Thayer was selected to tour the British Isles in 1984 for Gentlemen of Philadelphia. He had some decent performances, the best being 60 and 93 against Gentlemen of Derbyshire, followed by 2 for 3 and 3 for 32 in his next outing against Gentlemen of Surrey.
The matches were not given First-Class status, but Thayer managed to impress the critics. James Lillywhite wrote that Thayer “bats in finished style, and, with more patience, would be the best in the team in that department. (He) can hit hard, and is a dangerous man when once well in. (He) bowls medium round-arm with good command of the ball and a break both ways. (He) Is a splendid mid-off, and shows fine fielding whenever he is placed either at the boundary or close to the wicket.”
Back to USA
Thayer played three more First-Class matches over the next three seasons, all for Gentlemen of Philadelphia, without much success. His love for cricket never faded, and he continued to play for Merion and Philadelphia till 1899. For Merion against Philadelphia Cricket Club in a Halifax Cup match Thayer scored 134 not out, adding 120 with Harry (69). Nobody else managed 20. It remained John Thayer’s only Halifax Cup hundred.
On November 9, 1893 Thayer married Marian Longstreth Morris. They had four children, Jack III, Frederick, Margaret, and Pauline. John went on to become the Vice-President of Pennsylvania Railroad, and his family visited Europe as the guests of the American Consul General in Berlin. Eventually, only Jack went with his parents.
That fateful night
According to Encyclopaedia Titanica the Thayers were returning to USA on Titanicas First-Class passengers. They had board from Cherbourg and had checked in to Cabin C-68. They That night they dined with William and Lucile Carter, Major Butt, and Captain Smith at a party hosted by George, Harry, and Eleanor Widener in the a la carte restaurant.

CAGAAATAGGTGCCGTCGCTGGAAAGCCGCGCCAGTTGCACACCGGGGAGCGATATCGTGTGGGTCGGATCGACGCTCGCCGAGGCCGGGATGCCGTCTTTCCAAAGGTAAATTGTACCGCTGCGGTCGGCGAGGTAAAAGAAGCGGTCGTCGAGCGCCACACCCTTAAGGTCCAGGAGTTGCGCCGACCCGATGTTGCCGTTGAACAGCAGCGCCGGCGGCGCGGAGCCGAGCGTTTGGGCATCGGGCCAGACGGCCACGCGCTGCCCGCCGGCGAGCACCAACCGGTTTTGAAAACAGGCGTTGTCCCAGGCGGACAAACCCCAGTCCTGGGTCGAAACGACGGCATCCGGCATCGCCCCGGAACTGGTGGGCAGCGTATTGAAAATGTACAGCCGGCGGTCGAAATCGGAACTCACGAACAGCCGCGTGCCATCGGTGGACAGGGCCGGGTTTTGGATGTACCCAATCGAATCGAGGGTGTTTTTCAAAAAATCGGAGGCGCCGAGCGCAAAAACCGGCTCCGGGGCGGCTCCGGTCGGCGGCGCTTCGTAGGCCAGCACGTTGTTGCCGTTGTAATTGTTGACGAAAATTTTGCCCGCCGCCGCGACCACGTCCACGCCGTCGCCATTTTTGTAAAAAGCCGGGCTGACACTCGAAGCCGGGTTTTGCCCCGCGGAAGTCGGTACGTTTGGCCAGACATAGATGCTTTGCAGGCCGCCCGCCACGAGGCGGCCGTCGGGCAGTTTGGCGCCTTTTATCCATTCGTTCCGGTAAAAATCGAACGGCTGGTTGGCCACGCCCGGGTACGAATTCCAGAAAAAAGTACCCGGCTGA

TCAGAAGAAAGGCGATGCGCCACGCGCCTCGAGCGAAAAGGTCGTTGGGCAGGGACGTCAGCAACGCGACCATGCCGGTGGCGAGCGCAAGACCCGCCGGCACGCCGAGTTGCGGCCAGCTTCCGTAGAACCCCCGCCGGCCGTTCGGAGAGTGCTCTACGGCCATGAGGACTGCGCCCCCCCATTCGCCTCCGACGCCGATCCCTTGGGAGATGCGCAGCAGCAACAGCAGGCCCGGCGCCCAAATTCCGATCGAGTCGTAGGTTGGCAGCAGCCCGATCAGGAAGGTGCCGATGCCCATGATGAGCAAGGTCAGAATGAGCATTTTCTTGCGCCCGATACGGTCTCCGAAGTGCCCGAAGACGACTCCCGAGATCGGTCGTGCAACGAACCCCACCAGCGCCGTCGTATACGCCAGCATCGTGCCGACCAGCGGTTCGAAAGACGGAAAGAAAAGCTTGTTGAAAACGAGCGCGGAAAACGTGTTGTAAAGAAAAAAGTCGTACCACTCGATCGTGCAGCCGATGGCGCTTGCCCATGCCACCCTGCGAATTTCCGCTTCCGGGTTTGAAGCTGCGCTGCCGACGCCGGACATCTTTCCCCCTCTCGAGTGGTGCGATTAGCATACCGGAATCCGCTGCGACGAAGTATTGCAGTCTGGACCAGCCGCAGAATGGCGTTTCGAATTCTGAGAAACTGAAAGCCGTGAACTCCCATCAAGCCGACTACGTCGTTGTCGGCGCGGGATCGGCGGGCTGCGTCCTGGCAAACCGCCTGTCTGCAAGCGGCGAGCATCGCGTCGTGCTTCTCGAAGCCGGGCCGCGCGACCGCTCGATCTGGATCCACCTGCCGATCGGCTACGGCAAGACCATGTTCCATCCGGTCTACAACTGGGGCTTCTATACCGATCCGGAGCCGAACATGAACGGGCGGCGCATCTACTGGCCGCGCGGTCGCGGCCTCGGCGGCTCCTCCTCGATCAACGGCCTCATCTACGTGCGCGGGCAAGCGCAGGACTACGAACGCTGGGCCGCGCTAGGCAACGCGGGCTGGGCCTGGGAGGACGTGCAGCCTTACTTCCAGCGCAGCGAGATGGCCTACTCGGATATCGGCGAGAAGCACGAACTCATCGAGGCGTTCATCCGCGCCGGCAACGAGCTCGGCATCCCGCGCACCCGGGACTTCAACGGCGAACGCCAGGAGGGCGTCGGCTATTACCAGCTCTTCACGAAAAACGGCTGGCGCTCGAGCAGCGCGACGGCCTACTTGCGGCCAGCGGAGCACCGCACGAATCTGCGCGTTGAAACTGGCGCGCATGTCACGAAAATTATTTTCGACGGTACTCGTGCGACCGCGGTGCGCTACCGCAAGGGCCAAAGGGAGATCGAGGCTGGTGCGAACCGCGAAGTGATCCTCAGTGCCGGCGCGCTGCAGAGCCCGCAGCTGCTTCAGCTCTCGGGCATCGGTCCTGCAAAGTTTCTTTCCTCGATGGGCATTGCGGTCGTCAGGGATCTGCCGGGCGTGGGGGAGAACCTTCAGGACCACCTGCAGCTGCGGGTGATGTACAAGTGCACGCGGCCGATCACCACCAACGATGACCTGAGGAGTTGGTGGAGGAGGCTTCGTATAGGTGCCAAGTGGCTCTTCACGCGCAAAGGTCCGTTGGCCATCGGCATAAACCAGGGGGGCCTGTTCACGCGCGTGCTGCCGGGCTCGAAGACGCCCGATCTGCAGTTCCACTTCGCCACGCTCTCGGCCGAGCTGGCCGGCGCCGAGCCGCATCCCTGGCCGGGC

The family were preparing for bed when they heard the collision. John immediately ran to the spot and came back to call his wife and son. Since the children boarded first, Jack went on Lifeboat B. John then saw Marian and the family maid Margaret Fleming to safety on Lifeboat 4. As Encyclopaedia Titanica wrote, “Thayer had no intention of boarding a boat. He stuck with his friends George and Harry Widener and Charles Duane Williams.” John Thayer’s body was never found, and he is presumed dead.
Martha Stephenson, one of the survivors who accompanied Marian and Margaret on Lifeboat 4, later said in an interview with New York Times: “”Mr Thayer was one of the bravest men I ever saw. Immediately after we felt the shock of the collision he bent every effort to comfort and console the women and to see that they got safely into the lifeboats. He refused to give a thought to his own safety until he had done all that mortal man could do for us.”
Marian, Jack, and Margaret all survived the tragedy. Jack followed his father’s footsteps and went on to play for Merion and Philadelphia and went on to become the Vice-President of the University of Pennsylvania. He received a blow when his son Edward, a bomber pilot, was presumed dead after his aircraft was shot down in 1943.
With Marian also passing away in 1944 (eerily, on the 32nd anniversary of the day of Titanic hitting the iceberg) Jack suffered from acute depression. He was found dead in an automobile at the crossing of Parkside Avenue and 48th Street in Philadelphia with a slit throat and wrists.